The headless chicken monster strikes again. Another disclaimer. This poem’s also a little graphic. You’ve been warned.
I don’t eat chicken anymore. But not because I stood at Mama’s right elbow,
saw her strip the skins from onion, tomatoes, green peppers. A willing witness,
I watched her render their varied flesh into equal shapes. I gloried in the mixture
of salt, black pepper, paprika that joined them in pot and pan on the white stove.
But the large wood-handled knife, the same stainless steel as the sink, taught me
caution. Magician with the blade, she showed me the sleight-of-hand dismemberment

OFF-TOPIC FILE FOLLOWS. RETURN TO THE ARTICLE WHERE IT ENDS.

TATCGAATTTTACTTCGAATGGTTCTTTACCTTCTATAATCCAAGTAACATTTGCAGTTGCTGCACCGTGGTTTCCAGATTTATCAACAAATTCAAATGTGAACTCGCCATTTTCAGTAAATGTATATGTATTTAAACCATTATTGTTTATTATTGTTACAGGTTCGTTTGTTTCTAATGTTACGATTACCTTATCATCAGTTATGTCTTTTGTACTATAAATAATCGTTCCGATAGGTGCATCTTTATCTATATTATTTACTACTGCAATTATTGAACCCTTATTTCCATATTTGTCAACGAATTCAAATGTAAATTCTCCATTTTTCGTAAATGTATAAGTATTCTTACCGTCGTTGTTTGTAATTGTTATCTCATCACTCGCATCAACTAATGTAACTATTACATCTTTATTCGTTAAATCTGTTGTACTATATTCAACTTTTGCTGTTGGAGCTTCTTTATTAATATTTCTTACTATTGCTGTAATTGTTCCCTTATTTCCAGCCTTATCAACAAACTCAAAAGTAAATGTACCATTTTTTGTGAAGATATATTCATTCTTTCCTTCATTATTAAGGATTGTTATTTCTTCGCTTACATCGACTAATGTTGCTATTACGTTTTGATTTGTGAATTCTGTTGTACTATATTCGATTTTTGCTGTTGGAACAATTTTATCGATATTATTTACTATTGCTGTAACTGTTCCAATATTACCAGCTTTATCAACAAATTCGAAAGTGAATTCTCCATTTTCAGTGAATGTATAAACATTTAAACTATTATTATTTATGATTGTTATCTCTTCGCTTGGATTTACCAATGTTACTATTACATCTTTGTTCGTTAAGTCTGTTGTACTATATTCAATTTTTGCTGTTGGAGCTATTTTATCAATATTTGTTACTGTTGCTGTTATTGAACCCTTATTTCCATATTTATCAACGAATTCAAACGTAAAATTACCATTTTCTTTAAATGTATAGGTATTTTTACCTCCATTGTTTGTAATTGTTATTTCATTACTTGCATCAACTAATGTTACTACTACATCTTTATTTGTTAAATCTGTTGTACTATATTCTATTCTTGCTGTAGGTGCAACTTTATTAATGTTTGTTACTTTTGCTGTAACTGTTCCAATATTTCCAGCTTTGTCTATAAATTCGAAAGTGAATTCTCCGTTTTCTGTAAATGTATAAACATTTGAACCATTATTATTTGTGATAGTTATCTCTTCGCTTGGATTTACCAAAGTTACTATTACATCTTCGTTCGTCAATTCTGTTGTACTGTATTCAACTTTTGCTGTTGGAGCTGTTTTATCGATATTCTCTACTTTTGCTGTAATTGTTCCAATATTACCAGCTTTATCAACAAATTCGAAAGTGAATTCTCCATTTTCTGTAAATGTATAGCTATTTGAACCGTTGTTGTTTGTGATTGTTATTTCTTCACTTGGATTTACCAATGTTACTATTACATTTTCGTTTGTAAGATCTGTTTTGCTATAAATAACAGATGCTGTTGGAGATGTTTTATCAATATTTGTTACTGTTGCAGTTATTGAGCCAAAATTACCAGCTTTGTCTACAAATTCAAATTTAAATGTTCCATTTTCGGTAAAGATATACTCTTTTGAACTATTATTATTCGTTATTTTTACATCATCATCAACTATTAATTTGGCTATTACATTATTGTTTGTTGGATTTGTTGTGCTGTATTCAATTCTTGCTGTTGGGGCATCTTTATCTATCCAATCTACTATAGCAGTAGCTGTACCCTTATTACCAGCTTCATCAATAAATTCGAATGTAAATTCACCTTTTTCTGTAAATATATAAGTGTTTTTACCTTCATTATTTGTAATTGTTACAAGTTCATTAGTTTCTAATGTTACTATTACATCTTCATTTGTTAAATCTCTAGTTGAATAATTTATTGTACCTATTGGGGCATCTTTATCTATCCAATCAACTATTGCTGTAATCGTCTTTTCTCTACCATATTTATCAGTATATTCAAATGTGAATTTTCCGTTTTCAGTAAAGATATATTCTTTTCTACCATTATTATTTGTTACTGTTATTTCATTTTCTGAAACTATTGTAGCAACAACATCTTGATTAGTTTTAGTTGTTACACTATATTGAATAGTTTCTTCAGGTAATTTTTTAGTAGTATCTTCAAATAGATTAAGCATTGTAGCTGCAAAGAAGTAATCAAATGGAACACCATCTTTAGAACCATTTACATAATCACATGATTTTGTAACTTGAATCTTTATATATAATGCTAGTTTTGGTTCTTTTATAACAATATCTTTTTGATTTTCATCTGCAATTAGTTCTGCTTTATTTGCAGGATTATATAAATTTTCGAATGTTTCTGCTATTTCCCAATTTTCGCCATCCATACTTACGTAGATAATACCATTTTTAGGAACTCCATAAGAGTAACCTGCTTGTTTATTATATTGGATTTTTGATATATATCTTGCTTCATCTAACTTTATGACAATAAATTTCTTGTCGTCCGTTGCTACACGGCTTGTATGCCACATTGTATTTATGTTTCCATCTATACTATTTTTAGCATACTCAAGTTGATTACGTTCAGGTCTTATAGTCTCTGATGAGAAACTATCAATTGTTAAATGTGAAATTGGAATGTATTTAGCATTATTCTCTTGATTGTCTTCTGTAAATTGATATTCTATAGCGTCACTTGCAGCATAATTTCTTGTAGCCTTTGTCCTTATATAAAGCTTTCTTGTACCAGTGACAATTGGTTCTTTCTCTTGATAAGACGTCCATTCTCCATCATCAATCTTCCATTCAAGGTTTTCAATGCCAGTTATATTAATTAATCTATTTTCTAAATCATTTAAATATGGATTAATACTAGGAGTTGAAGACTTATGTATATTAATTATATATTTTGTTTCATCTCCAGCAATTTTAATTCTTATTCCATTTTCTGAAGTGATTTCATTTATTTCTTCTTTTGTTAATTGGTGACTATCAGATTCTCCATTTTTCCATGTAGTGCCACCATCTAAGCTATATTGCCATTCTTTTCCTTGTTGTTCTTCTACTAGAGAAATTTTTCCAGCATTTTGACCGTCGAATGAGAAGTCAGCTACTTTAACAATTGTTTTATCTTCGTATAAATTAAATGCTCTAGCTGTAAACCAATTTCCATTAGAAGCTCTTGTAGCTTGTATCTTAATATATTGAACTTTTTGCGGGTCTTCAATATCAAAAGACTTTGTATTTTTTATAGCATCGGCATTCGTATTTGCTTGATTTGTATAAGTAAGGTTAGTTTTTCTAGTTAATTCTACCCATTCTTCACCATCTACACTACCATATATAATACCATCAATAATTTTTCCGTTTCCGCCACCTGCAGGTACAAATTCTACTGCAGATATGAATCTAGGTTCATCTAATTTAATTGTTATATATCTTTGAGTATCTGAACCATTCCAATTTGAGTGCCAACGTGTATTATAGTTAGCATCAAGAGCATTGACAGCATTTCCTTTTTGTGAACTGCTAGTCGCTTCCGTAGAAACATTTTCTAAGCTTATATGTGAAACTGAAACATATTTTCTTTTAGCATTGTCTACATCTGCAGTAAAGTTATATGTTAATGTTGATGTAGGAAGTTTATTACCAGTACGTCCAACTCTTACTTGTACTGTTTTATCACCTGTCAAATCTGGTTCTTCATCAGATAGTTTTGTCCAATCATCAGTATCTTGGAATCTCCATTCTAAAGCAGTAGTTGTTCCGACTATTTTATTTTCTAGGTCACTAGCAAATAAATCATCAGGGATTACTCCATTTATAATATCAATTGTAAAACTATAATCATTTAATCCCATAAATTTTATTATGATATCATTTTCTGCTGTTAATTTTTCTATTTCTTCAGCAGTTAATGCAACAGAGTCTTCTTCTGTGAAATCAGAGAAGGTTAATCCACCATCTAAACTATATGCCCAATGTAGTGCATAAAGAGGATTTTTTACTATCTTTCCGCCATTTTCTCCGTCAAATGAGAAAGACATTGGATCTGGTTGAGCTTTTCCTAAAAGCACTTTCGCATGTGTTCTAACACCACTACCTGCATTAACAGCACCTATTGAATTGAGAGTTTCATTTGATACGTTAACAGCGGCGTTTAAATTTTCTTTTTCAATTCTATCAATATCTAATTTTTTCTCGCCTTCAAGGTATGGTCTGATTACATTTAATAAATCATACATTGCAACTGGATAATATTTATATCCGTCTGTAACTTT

requires. But I balked at the pale pebbled-skin, the blush-pink flesh under a gauzy
caul of membrane. The first slice at the joint, the meat of it peeled from bone
like carnal butter. A cap of bone showed bright white under the kitchen lights. I
fumbled through the second slice, nicked the whitened knuckle to the brown-red
marrow underneath. I could not get used to handling the firm, sometimes pulpy,
flab of headless chicken. Its cavity stuffed with bloody-wrapped scraps. She stood
silent and blank as I floundered. She moved away then: back to the stovetop, back
to its cookware. Away from the carnage at the sink’s bottom, away from me.
You should buy all of your meat precut when you’re grown.
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